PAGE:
Vyckie,If you can why don’t you move our posts–which as you say should really be under a different heading, or copy them over there. Each of your posts has spawned some really, really, interesting sub threads and discussions and its pretty clear you are getting new readers all the time from the Salon article. You might consider closing some threads after 48 hours or a week or so, too. Lots of blogs do that. Its a shame, in a way, because I think people are excited to read all your early posts and its all tied together so its nice to have people reading along and getting the “full story” instead of jumping it. But I think for purely housekeeping reasons you might want to close a thread and then re-open it on a slow day as an “open thread” where you invite your readers to discuss some previous topic. Like “Open Thread: Is Patriarchy in the Bible and So What?”But on the topic of leaving your cage I’m reminded of a story from the period of British Colonial Rule in India. At that time one or two British officers would be sent out to rule over hundreds of thousands of Indian subjects of the Raj. Those officers would be responsible for everything–law, economics, religion, military matters, etc… The job was demanding and exhausting and finally the senior man gets so exhausted and depressed that he kills himself and the second in command, with fear and trembling, steps into the new role. But they can’t afford to send him out a secretary/second in command so he’s all alone in the new job. And yet, its easy. So easy! Because half the work was caused by his having to send stuff up the chain of command for approval, or the senior guy running things down to him to see if it made sense. Just one guy? Cut the work in half.And I always feel the same way when my (very lovely) husband is out of town. Its just easier just knowing in advance you have to do stuff by yourself, make up your own mind, cater to your own tastes.Its a wonderful world out there Vyckie and I’m so glad you are able to embrace it and see how fantastic it is for you and your children.aimai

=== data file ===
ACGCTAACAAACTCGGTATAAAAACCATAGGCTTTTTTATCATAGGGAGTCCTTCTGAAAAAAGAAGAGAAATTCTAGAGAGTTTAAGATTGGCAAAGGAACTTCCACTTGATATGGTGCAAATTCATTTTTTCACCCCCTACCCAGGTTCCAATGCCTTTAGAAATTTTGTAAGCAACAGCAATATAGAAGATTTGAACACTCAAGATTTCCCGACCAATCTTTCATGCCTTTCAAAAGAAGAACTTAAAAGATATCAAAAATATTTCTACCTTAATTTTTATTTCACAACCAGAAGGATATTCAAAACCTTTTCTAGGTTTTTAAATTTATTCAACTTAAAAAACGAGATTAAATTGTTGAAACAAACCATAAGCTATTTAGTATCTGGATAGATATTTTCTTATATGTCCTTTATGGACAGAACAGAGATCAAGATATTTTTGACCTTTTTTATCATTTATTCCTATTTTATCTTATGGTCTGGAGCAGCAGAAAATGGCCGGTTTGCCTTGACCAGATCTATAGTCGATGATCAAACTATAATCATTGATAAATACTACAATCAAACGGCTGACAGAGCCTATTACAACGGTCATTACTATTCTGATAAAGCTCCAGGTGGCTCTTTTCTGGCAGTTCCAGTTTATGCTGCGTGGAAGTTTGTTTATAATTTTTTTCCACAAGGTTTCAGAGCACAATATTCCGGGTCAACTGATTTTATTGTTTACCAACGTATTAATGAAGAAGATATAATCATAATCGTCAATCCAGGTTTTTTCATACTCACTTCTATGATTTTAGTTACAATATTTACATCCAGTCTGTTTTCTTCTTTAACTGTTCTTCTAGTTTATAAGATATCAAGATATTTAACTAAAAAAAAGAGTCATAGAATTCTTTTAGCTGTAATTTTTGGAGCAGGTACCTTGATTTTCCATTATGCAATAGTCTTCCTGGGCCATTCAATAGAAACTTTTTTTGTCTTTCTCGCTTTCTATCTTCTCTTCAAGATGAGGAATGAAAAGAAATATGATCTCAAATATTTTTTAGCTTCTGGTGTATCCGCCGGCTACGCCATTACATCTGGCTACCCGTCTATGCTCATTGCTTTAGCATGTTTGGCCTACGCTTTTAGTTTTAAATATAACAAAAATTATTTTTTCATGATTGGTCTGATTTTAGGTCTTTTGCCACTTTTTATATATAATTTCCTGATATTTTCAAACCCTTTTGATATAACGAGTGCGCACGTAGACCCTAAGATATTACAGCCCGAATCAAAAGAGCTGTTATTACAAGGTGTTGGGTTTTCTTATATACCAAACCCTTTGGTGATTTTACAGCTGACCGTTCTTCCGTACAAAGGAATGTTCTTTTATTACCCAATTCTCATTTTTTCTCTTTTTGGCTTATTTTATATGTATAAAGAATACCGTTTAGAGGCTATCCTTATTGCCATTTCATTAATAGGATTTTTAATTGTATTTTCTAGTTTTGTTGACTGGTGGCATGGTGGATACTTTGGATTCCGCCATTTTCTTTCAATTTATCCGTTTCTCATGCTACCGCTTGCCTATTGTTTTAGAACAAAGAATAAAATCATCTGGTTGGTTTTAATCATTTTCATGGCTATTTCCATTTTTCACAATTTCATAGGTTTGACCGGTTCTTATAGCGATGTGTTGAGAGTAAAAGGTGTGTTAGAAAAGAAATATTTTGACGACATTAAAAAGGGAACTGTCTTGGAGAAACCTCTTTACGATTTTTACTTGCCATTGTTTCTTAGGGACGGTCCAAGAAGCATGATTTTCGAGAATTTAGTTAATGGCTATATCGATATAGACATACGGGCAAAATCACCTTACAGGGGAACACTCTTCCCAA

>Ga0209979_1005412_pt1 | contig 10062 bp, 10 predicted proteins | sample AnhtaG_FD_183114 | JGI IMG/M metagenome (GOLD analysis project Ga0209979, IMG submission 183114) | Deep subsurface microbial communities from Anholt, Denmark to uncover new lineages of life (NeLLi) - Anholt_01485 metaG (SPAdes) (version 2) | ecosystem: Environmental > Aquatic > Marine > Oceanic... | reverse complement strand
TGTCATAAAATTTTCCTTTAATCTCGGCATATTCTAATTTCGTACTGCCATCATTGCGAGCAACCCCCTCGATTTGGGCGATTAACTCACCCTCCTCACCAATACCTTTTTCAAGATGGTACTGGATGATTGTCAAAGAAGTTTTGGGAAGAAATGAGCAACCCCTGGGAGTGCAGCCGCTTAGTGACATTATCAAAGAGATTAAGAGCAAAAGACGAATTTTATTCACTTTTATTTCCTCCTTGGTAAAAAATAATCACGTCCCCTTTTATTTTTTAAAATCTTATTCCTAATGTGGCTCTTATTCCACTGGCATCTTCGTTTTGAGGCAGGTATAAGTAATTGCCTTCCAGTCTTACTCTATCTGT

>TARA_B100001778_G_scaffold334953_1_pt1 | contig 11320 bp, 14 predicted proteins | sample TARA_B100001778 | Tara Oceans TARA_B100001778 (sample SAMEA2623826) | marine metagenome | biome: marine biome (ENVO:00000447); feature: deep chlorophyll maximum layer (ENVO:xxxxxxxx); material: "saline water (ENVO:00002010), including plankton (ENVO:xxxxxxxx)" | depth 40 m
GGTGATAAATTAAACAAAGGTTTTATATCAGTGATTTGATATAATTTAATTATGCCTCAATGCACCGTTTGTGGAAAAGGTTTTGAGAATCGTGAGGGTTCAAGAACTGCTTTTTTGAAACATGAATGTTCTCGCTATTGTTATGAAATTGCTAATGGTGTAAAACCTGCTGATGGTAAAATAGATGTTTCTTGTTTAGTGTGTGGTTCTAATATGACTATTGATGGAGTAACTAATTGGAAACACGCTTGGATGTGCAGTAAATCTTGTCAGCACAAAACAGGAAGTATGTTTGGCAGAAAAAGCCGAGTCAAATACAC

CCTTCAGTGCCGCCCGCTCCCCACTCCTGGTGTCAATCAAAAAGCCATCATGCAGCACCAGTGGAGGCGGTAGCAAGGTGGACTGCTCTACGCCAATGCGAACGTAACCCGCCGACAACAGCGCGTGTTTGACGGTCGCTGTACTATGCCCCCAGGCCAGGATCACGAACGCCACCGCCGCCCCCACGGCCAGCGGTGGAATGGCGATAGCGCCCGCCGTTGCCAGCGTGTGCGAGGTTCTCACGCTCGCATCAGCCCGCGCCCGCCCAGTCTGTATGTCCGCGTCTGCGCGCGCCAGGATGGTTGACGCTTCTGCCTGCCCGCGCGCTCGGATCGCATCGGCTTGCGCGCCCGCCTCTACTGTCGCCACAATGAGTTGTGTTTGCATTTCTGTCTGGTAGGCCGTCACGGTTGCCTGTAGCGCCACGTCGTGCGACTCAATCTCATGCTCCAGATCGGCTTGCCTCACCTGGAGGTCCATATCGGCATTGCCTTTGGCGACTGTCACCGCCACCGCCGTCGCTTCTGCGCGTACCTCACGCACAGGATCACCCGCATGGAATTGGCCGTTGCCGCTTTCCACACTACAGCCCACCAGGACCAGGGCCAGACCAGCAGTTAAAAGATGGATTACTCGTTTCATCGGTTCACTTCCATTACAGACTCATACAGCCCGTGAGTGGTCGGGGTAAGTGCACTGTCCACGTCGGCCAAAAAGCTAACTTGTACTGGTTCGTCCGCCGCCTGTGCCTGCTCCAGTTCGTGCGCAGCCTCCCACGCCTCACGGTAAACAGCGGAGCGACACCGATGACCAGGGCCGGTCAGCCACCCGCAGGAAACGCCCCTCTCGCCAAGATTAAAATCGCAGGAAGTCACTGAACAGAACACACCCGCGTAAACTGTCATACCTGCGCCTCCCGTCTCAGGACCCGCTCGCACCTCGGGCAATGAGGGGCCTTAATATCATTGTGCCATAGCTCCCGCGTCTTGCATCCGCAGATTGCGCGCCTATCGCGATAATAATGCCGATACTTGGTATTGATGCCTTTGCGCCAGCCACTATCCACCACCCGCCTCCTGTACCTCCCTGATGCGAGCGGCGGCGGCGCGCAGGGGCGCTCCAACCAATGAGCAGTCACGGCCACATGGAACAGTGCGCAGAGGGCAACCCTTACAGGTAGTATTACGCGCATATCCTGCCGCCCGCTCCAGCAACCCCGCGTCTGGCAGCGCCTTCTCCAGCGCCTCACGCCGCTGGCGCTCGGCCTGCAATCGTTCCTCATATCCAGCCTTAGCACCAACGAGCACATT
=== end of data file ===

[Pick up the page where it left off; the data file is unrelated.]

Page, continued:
• Vyckie